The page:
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Super subordinates: Turning the workplace upside down

The traditional top-down management style dictates that initiatives for improvement within an organisation come from the top. Employees higher up the ladder of authority are supposed to take on more responsibilities than those in lower positions. This has created the leader-follower chain of command. Typical roles of the leader are:



_ Making decisions on critical matters - The boss has to assess problems or potential opportunities and explore available solutions with members of his/her team. Example: the plant manager must decide whether an additional work shift is needed to fulfil an urgent order from customers.

_ Establishing challenging goals - It's the duty of leader to set "stretch" targets for the team and get rid of the inefficiencies within the organisation. Before setting higher targets, he/she may need to consult with subordinates. For example, the sales manager may want to increase the sales volume by 20 per cent when the competition becomes fierce in the market.

_ Initiating continuous-change systems - As operational change is increasingly part of the work routine, everyone in the organisation should be aware that changes are inevitable to ensure long-term survival. Our rapidly changing modern world is creating new ways of doing business either - online or manually - and organisations need to respond accordingly.

The above are some of key roles and expectations a practical leader must take on. However, from a subordinate's point of view, there are many cases where action ordered from the top is not carried through as planned. The problem is often caused by the bottleneck at the top of the organisation hierarchy, but it may need to be solved by worker intervention before time runs out. The following are approaches that a subordinate may consider applying with his/her boss in order to enhance overall performance.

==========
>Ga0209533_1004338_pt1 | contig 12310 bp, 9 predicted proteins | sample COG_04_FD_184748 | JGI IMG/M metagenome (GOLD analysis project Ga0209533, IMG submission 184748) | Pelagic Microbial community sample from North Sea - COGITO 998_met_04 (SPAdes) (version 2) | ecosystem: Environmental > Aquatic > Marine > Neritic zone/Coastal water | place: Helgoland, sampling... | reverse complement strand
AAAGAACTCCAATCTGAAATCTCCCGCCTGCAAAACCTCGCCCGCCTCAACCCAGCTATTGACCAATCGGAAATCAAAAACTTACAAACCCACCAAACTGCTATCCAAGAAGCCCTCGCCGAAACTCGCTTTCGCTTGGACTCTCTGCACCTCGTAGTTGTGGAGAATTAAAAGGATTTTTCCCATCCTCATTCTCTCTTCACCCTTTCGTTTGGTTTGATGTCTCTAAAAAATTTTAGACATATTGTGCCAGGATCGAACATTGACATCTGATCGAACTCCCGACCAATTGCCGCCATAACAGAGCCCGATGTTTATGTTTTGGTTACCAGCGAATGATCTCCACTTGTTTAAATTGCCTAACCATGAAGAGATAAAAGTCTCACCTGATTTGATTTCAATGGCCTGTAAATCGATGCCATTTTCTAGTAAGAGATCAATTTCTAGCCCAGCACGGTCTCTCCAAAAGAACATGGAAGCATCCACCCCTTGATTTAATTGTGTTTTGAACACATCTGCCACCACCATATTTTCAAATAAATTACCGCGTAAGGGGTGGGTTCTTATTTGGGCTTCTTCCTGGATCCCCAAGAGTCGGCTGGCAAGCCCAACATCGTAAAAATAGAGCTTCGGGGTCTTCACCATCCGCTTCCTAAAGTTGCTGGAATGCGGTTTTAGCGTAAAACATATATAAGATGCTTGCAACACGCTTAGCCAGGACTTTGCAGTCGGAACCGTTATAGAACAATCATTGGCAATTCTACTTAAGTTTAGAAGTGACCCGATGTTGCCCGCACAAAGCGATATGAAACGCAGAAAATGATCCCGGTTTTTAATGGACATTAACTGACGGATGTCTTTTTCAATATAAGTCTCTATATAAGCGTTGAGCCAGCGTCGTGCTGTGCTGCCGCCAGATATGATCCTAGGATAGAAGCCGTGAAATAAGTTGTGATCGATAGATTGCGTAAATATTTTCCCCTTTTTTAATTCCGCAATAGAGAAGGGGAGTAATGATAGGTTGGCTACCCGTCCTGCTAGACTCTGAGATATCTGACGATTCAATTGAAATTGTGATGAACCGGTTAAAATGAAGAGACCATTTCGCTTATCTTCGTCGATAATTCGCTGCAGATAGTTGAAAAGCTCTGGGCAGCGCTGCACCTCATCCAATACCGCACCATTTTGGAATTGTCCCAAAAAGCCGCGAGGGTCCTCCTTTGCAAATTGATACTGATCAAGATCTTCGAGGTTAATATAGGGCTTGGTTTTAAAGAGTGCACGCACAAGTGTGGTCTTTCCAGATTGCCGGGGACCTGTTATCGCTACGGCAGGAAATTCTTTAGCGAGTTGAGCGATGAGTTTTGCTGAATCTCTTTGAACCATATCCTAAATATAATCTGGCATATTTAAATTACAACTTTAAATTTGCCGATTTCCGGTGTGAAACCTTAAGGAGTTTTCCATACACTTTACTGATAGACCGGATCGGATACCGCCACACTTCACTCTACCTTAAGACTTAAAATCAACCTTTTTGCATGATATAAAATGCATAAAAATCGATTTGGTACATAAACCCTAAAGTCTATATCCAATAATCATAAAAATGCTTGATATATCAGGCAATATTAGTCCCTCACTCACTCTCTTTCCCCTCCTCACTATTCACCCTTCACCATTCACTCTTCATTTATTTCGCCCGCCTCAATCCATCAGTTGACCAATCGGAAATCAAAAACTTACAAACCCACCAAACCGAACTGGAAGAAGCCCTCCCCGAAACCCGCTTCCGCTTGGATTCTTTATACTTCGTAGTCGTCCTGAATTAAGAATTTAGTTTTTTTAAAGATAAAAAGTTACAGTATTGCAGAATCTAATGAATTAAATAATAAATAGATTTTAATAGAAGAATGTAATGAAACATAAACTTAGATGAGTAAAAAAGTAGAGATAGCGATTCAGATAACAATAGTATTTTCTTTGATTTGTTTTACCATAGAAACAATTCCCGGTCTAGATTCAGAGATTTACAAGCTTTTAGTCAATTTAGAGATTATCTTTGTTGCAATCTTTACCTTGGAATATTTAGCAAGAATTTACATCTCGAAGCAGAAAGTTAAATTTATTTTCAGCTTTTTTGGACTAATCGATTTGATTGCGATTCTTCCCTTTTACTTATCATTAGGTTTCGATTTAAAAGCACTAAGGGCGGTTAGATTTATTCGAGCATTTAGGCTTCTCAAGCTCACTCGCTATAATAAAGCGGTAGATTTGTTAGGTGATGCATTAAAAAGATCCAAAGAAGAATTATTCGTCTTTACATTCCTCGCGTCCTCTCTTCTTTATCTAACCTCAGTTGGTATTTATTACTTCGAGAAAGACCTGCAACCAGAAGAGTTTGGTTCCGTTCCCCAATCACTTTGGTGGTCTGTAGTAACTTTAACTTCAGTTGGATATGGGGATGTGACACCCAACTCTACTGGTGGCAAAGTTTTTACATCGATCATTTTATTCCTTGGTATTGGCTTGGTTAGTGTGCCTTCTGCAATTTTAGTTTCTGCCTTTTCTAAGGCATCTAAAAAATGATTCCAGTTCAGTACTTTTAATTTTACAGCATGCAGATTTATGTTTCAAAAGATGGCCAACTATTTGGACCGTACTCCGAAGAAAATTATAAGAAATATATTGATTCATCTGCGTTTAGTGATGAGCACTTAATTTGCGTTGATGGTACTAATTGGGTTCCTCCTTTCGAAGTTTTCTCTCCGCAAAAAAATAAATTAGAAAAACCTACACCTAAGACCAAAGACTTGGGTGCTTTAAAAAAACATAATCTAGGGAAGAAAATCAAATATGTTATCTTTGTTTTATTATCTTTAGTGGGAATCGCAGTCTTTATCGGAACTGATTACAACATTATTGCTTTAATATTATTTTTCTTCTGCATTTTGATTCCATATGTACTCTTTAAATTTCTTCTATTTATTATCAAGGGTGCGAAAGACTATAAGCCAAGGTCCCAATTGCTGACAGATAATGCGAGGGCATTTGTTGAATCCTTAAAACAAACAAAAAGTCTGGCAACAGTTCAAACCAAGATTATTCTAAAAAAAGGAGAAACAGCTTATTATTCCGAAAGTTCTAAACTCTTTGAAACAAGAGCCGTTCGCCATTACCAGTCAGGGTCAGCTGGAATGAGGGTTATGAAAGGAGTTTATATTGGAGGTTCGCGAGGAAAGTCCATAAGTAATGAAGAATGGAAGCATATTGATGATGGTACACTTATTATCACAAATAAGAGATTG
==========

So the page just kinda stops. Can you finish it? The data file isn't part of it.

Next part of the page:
_ Go and ask for advice from the boss - In order to maintain work-flow momentum when an obstacle presents itself, an employee may need to consult the boss for a direction or decision. This will not only help the responsible person to get the work done but also utilise the boss's competence and capability to contribute to the organisation. By also contributing alternative solutions of his/her own, the subordinate can aid the consultation.

_ Organise a meeting and include the boss - Don't wait for the boss to initiate important meetings. Problems often emerge at the operational level, so employees who are close to the issue are in a better position to call a problem-solving meeting. The head of the team should be invited to join and offer comments and feedback. Efficient running of the meeting is also a key factor for success.

_ Remind the boss with minutes - After each meeting, summarise the key points and items that need to be followed up on. This is an effective way to handle complex and difficult issues.

In Thai working culture, a subordinate seldom follows up on outstanding work left by his/her senior for fear of being viewed as impolite or lacking respect. Such deference is no longer so relevant amid today's highly competitive business environment. Decisions and action must be made together at high speed. As such, bottom-up thinking is a useful new trend in enhancing management efficiency.

Yanyong Thammatucharee is senior vice president for Accounting and Finance at Central Marketing Group.


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